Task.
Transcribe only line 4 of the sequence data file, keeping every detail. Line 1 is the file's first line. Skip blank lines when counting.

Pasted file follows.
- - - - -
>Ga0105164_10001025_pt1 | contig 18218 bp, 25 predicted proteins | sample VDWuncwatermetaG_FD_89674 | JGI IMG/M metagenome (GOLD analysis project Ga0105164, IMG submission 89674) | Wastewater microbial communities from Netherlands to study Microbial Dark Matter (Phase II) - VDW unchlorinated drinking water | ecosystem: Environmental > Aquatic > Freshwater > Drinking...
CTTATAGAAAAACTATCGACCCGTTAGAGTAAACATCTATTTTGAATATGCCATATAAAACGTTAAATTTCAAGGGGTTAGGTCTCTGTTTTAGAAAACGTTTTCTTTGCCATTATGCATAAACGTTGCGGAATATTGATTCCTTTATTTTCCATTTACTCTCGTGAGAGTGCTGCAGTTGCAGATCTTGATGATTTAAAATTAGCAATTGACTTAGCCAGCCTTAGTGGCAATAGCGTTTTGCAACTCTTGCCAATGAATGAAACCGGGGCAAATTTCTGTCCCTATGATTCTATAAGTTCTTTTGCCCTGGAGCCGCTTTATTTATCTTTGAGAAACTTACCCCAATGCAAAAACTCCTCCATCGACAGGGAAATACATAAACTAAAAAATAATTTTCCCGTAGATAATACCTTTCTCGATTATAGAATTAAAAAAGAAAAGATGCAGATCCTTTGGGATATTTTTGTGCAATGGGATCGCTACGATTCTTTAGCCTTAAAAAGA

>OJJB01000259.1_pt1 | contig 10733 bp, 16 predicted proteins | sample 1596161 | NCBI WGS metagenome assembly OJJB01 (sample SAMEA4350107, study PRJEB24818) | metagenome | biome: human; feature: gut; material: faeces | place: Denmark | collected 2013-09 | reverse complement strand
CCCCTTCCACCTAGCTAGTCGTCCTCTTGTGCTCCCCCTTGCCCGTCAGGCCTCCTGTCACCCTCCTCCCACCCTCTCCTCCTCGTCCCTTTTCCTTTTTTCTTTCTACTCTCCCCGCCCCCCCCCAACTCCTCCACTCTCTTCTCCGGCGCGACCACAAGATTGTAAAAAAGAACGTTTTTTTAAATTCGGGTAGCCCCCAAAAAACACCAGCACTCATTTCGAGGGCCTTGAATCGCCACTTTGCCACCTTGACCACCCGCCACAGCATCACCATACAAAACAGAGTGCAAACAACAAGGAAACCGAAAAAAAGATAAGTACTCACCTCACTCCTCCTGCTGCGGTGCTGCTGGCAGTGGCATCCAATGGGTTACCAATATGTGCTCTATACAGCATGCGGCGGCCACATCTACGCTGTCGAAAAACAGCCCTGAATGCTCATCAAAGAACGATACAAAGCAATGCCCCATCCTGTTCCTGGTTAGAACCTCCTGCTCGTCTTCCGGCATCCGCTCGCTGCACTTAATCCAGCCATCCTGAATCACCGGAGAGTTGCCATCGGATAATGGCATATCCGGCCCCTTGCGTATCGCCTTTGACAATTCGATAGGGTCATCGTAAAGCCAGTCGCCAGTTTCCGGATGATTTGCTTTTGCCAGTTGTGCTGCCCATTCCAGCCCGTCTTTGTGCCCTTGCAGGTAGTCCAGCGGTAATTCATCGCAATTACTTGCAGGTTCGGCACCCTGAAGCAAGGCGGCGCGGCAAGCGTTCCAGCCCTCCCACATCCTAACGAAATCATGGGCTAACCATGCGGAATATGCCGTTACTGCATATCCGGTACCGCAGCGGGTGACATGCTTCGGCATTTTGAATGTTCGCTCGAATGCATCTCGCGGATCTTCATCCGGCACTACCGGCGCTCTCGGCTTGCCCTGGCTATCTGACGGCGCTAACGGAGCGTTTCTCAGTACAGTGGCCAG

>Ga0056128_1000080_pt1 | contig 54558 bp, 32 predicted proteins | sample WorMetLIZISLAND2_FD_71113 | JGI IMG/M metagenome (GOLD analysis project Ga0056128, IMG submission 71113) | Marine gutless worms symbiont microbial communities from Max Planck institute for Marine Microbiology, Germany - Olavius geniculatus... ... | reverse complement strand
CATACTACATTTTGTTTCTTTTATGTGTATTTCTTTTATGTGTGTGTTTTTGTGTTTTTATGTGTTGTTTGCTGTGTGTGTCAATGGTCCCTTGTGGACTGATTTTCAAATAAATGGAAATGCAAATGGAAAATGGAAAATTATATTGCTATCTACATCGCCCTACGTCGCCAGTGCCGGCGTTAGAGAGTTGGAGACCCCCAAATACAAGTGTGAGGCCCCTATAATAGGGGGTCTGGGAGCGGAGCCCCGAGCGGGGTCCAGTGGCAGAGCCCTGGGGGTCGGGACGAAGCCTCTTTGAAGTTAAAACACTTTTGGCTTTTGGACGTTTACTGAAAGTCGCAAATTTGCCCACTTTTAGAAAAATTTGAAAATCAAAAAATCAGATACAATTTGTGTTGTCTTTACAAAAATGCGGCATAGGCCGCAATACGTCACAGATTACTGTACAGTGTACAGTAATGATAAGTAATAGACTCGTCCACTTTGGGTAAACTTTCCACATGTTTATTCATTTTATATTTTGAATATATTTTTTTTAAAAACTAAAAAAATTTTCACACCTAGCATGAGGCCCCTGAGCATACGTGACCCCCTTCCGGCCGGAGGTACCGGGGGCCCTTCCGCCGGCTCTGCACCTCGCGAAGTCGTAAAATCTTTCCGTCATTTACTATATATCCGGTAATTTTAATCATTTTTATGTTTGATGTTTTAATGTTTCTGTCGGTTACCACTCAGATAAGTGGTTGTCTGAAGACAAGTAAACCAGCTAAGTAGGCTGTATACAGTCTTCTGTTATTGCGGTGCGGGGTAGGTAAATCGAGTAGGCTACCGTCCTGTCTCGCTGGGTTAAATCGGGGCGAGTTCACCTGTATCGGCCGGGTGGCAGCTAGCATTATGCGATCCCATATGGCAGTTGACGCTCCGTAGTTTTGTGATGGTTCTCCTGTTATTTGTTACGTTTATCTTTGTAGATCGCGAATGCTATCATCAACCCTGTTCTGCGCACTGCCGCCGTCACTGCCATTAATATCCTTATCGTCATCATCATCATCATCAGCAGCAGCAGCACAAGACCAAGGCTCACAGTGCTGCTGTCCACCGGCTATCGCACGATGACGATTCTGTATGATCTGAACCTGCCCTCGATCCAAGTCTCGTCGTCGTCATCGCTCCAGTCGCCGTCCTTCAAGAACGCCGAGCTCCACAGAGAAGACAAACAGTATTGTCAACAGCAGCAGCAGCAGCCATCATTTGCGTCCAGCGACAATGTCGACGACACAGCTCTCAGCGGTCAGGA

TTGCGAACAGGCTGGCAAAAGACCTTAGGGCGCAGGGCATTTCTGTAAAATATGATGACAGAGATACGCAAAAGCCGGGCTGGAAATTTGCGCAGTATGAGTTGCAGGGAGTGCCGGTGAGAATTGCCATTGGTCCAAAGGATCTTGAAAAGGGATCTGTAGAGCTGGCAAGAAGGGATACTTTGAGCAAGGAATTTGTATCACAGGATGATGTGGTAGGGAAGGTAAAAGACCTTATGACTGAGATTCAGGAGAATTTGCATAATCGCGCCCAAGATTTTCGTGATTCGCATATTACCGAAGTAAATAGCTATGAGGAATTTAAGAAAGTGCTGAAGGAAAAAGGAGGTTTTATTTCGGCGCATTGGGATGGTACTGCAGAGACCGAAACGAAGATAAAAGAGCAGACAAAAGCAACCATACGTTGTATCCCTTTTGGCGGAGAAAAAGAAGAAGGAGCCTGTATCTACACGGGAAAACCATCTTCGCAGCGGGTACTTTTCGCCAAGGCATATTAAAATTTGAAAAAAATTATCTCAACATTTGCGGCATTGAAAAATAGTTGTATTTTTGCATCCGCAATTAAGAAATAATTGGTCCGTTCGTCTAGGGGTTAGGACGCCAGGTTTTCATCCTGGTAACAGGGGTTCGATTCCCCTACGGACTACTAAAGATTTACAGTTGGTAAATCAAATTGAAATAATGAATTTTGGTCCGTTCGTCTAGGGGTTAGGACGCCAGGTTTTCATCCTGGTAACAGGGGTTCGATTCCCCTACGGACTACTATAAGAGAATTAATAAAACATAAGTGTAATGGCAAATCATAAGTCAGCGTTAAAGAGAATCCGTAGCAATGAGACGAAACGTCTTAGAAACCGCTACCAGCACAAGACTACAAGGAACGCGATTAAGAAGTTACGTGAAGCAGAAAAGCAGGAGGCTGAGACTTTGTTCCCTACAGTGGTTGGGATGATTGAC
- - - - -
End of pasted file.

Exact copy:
CCCCTTCCACCTAGCTAGTCGTCCTCTTGTGCTCCCCCTTGCCCGTCAGGCCTCCTGTCACCCTCCTCCCACCCTCTCCTCCTCGTCCCTTTTCCTTTTTTCTTTCTACTCTCCCCGCCCCCCCCCAACTCCTCCACTCTCTTCTCCGGCGCGACCACAAGATTGTAAAAAAGAACGTTTTTTTAAATTCGGGTAGCCCCCAAAAAACACCAGCACTCATTTCGAGGGCCTTGAATCGCCACTTTGCCACCTTGACCACCCGCCACAGCATCACCATACAAAACAGAGTGCAAACAACAAGGAAACCGAAAAAAAGATAAGTACTCACCTCACTCCTCCTGCTGCGGTGCTGCTGGCAGTGGCATCCAATGGGTTACCAATATGTGCTCTATACAGCATGCGGCGGCCACATCTACGCTGTCGAAAAACAGCCCTGAATGCTCATCAAAGAACGATACAAAGCAATGCCCCATCCTGTTCCTGGTTAGAACCTCCTGCTCGTCTTCCGGCATCCGCTCGCTGCACTTAATCCAGCCATCCTGAATCACCGGAGAGTTGCCATCGGATAATGGCATATCCGGCCCCTTGCGTATCGCCTTTGACAATTCGATAGGGTCATCGTAAAGCCAGTCGCCAGTTTCCGGATGATTTGCTTTTGCCAGTTGTGCTGCCCATTCCAGCCCGTCTTTGTGCCCTTGCAGGTAGTCCAGCGGTAATTCATCGCAATTACTTGCAGGTTCGGCACCCTGAAGCAAGGCGGCGCGGCAAGCGTTCCAGCCCTCCCACATCCTAACGAAATCATGGGCTAACCATGCGGAATATGCCGTTACTGCATATCCGGTACCGCAGCGGGTGACATGCTTCGGCATTTTGAATGTTCGCTCGAATGCATCTCGCGGATCTTCATCCGGCACTACCGGCGCTCTCGGCTTGCCCTGGCTATCTGACGGCGCTAACGGAGCGTTTCTCAGTACAGTGGCCAG